(Bloomberg) -- The European Union’s Mediterranean countries ganged up to ask for less austerity and more money for southern economies that suffer the most from the influx of immigrants, high unemployment and brain drain.
Greek Prime Minister Alexis Tsipras hosted fellow leaders from nations that are the worst-hit by a wave of refugees from Syria and Northern Africa. France’s Francois Hollande, Italy’s Matteo Renzi, Portugal’s Antonio Costa, Malta’s Joseph Muscat, Nicos Anastasiades of Cyprus. Spain’s Mariano Rajoy, who’s had a prickly relationship with Tsipras, sent a deputy minister in his place.
The fight is on for what shape the European Union will take in light of Brexit, with economies great and small jockeying for a say. After Germany’s Angela Merkel made a diplomatic push to solicit ideas last month, the seven southern nations are trying to increase their leverage at next week’s key summit in Bratislava that will chart a roadmap for the 27-nation alliance minus its second-biggest economy.
Their common demand is for a doubling of an investment plan that at the moment stands at 315 billion euros ($353 billion) over a space of three years and “more ambitious initiatives” for jobs for young people. They also want an external border force set up by the end of the year, and more intelligence sharing on terrorism.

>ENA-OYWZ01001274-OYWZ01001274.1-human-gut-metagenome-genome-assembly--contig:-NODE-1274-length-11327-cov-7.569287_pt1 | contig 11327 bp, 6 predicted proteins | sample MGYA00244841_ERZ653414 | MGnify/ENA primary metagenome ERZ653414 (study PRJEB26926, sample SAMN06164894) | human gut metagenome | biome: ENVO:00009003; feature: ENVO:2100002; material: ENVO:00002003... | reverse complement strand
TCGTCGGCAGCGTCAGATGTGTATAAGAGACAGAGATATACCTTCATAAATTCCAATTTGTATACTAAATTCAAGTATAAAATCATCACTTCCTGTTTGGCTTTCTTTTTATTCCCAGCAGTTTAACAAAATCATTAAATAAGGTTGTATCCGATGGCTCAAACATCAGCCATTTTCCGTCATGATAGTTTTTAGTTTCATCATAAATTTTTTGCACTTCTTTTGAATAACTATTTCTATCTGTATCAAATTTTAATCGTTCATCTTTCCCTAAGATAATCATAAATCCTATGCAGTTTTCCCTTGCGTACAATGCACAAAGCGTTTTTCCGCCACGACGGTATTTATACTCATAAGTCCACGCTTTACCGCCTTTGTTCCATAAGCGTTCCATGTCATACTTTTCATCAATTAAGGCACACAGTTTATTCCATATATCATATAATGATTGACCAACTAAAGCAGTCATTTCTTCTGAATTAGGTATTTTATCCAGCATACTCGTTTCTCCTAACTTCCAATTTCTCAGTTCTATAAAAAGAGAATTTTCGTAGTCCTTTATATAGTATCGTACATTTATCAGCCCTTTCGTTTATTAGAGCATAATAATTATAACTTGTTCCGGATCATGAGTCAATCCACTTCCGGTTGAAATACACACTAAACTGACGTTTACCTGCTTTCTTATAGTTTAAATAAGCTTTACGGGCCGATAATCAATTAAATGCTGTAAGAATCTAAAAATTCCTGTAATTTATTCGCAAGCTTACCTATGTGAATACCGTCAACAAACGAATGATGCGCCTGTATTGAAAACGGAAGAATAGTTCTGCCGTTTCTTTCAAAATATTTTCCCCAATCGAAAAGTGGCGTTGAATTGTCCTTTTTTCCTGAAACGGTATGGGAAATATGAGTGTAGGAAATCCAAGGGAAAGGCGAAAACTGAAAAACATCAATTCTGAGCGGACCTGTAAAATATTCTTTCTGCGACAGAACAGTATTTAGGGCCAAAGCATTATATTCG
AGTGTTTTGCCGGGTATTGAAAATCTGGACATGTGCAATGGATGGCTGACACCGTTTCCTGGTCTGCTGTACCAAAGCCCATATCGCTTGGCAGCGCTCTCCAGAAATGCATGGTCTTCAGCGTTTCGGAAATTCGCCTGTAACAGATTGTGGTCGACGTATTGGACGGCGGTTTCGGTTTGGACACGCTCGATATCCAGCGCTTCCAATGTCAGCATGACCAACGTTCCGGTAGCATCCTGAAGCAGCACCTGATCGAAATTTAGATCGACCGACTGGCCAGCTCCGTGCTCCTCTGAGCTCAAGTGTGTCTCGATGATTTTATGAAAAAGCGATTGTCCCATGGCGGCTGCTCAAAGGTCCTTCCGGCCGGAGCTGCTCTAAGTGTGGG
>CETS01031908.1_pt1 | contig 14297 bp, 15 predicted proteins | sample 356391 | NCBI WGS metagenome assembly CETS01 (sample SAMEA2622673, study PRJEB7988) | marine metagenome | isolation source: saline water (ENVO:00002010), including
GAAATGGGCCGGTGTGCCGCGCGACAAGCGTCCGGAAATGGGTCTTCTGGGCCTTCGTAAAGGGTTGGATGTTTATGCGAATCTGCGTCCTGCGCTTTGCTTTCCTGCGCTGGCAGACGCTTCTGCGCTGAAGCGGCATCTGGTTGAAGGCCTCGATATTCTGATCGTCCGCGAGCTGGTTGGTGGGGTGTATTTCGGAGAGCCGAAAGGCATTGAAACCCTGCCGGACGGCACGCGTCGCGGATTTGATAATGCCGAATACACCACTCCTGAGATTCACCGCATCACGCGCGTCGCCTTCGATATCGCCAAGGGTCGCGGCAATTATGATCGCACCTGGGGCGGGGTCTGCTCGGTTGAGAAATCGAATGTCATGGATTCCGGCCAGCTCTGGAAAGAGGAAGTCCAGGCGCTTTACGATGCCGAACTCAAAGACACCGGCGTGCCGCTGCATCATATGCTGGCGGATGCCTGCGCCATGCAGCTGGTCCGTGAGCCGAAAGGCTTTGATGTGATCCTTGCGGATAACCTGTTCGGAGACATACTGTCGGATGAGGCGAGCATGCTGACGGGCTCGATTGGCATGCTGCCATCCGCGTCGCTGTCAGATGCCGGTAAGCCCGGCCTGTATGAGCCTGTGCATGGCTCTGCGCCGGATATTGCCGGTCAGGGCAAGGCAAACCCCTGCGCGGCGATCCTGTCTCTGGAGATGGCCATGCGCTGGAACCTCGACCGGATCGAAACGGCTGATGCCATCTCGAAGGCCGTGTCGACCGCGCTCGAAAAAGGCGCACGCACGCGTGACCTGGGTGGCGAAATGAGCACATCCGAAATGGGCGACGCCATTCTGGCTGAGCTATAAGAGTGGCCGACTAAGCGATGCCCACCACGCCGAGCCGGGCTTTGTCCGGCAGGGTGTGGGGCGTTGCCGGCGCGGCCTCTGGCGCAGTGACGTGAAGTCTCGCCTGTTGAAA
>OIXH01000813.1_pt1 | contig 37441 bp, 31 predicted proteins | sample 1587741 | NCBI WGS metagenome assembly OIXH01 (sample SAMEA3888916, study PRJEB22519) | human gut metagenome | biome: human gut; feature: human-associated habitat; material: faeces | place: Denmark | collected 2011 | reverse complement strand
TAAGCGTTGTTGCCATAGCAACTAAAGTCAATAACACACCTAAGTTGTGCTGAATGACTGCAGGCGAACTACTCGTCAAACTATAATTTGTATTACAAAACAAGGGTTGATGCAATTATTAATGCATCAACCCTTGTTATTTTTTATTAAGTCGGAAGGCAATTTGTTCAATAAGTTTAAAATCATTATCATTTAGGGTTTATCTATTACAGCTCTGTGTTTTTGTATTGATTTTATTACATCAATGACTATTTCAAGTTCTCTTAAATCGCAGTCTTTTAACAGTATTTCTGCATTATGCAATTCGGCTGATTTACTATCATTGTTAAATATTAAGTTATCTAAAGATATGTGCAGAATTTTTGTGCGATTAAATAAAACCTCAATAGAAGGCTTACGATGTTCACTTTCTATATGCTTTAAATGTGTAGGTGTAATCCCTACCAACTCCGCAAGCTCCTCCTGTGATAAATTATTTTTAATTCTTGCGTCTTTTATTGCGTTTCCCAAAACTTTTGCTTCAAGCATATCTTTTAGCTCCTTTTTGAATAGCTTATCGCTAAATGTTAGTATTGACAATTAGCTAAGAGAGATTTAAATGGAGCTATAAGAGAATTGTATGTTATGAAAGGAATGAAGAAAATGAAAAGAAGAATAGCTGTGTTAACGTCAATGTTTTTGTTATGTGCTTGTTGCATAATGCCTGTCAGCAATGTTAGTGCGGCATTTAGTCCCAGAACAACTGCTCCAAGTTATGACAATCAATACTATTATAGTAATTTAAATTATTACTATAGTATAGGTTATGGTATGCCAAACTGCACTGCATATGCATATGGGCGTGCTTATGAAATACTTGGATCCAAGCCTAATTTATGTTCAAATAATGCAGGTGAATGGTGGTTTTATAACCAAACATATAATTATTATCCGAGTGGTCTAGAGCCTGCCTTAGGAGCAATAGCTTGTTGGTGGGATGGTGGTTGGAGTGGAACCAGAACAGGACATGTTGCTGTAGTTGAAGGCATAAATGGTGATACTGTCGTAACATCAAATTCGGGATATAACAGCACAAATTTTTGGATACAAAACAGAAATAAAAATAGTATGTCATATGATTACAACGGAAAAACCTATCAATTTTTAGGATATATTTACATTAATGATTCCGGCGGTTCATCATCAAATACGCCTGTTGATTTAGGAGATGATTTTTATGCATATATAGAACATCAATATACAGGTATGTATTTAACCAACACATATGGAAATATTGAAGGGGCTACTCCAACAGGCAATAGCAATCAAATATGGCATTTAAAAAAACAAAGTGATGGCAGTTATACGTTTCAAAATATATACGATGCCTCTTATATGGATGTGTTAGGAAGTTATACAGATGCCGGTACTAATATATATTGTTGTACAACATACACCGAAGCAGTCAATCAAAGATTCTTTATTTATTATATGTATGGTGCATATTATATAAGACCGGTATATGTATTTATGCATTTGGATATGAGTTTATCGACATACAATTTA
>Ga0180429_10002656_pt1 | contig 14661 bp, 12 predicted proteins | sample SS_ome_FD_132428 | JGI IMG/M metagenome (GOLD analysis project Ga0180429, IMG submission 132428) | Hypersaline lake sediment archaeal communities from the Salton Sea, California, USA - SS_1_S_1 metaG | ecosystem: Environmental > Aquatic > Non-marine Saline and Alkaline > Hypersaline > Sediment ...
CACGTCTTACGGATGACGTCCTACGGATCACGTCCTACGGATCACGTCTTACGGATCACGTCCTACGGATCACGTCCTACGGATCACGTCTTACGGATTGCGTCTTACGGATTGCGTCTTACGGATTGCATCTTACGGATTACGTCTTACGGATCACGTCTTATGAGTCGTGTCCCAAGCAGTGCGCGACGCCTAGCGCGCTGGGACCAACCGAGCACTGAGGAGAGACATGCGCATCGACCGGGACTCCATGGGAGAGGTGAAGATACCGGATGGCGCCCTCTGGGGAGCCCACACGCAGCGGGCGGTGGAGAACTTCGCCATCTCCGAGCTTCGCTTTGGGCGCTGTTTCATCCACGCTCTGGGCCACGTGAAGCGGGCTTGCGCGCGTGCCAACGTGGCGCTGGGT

“Southern countries have had several difficulties to tackle, notably on migration and refugees and so we have decided that we will bring our own thoughts and conclusions to Bratislava on this,” Hollande told a joint news conference after the summit in the Zappeion Hall, where the ceremony marking Greece’s entry in the European Community was held in 1979.
In an allusion to the EU’s tight budgetary corset, Renzi stressed that “we are in a phase in which Europe cannot keep being just rules, technicalities, finance and austerity.”
The leaders said they would meet again Portugal, with a view to further sharpening a shared vision on migration, security and economic growth. They also showed an eagerness to move on from the U.K. vote, urging Britain to trigger exit talks “as soon as possible.”
As head of Europe’s biggest economy, it’s been Merkel who has been setting the tone and the agenda for the first summit without the U.K. in more than four decades. She embarked on a whirlwind tour of the bloc’s capitals to canvass opinion, from the east come calls for ighter barriers against migration and from the south an appeal for laxer budget rules.
For starters, her government has signaled that the U.K.’s negotiations to leave will be “very difficult” and that Prime Minister Theresa May won’t be allowed to “cherry pick.”
Brexit has triggered a realization that the EU needs to refocus on policies of greater relevance to its 500 million inhabitants. Among the plans up for discussion are closer military cooperation, sharing terrorism intelligence and the introduction of systematic checks and electronic registration of people entering and leaving at airports and other border points.